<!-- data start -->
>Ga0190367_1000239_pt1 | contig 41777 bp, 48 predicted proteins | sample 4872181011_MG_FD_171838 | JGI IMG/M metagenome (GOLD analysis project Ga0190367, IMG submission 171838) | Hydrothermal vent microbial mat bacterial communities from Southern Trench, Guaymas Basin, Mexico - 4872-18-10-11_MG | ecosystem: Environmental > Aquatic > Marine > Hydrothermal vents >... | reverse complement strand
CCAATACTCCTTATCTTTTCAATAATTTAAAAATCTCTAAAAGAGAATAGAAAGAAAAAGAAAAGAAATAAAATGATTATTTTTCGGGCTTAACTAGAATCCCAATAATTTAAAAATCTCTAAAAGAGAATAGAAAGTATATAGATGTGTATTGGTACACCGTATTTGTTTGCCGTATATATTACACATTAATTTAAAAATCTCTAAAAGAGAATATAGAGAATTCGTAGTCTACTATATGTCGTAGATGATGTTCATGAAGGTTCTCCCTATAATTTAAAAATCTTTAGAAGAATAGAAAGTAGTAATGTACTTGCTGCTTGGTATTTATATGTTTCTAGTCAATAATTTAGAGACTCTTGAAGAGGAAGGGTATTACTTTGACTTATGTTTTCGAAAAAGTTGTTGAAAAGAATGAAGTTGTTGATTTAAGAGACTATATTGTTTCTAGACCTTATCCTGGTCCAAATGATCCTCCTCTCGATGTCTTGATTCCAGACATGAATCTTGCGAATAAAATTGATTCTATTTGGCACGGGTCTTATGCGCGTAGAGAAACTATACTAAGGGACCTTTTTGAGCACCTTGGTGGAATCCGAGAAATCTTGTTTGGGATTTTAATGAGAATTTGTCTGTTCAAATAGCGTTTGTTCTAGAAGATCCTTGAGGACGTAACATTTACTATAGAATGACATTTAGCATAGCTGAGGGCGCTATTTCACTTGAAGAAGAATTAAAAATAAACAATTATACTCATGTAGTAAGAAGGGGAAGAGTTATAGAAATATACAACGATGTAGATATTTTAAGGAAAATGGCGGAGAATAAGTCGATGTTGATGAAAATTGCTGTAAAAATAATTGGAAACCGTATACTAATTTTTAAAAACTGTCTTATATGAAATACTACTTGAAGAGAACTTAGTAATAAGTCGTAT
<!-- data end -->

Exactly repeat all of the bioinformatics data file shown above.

>Ga0190367_1000239_pt1 | contig 41777 bp, 48 predicted proteins | sample 4872181011_MG_FD_171838 | JGI IMG/M metagenome (GOLD analysis project Ga0190367, IMG submission 171838) | Hydrothermal vent microbial mat bacterial communities from Southern Trench, Guaymas Basin, Mexico - 4872-18-10-11_MG | ecosystem: Environmental > Aquatic > Marine > Hydrothermal vents >... | reverse complement strand
CCAATACTCCTTATCTTTTCAATAATTTAAAAATCTCTAAAAGAGAATAGAAAGAAAAAGAAAAGAAATAAAATGATTATTTTTCGGGCTTAACTAGAATCCCAATAATTTAAAAATCTCTAAAAGAGAATAGAAAGTATATAGATGTGTATTGGTACACCGTATTTGTTTGCCGTATATATTACACATTAATTTAAAAATCTCTAAAAGAGAATATAGAGAATTCGTAGTCTACTATATGTCGTAGATGATGTTCATGAAGGTTCTCCCTATAATTTAAAAATCTTTAGAAGAATAGAAAGTAGTAATGTACTTGCTGCTTGGTATTTATATGTTTCTAGTCAATAATTTAGAGACTCTTGAAGAGGAAGGGTATTACTTTGACTTATGTTTTCGAAAAAGTTGTTGAAAAGAATGAAGTTGTTGATTTAAGAGACTATATTGTTTCTAGACCTTATCCTGGTCCAAATGATCCTCCTCTCGATGTCTTGATTCCAGACATGAATCTTGCGAATAAAATTGATTCTATTTGGCACGGGTCTTATGCGCGTAGAGAAACTATACTAAGGGACCTTTTTGAGCACCTTGGTGGAATCCGAGAAATCTTGTTTGGGATTTTAATGAGAATTTGTCTGTTCAAATAGCGTTTGTTCTAGAAGATCCTTGAGGACGTAACATTTACTATAGAATGACATTTAGCATAGCTGAGGGCGCTATTTCACTTGAAGAAGAATTAAAAATAAACAATTATACTCATGTAGTAAGAAGGGGAAGAGTTATAGAAATATACAACGATGTAGATATTTTAAGGAAAATGGCGGAGAATAAGTCGATGTTGATGAAAATTGCTGTAAAAATAATTGGAAACCGTATACTAATTTTTAAAAACTGTCTTATATGAAATACTACTTGAAGAGAACTTAGTAATAAGTCGTAT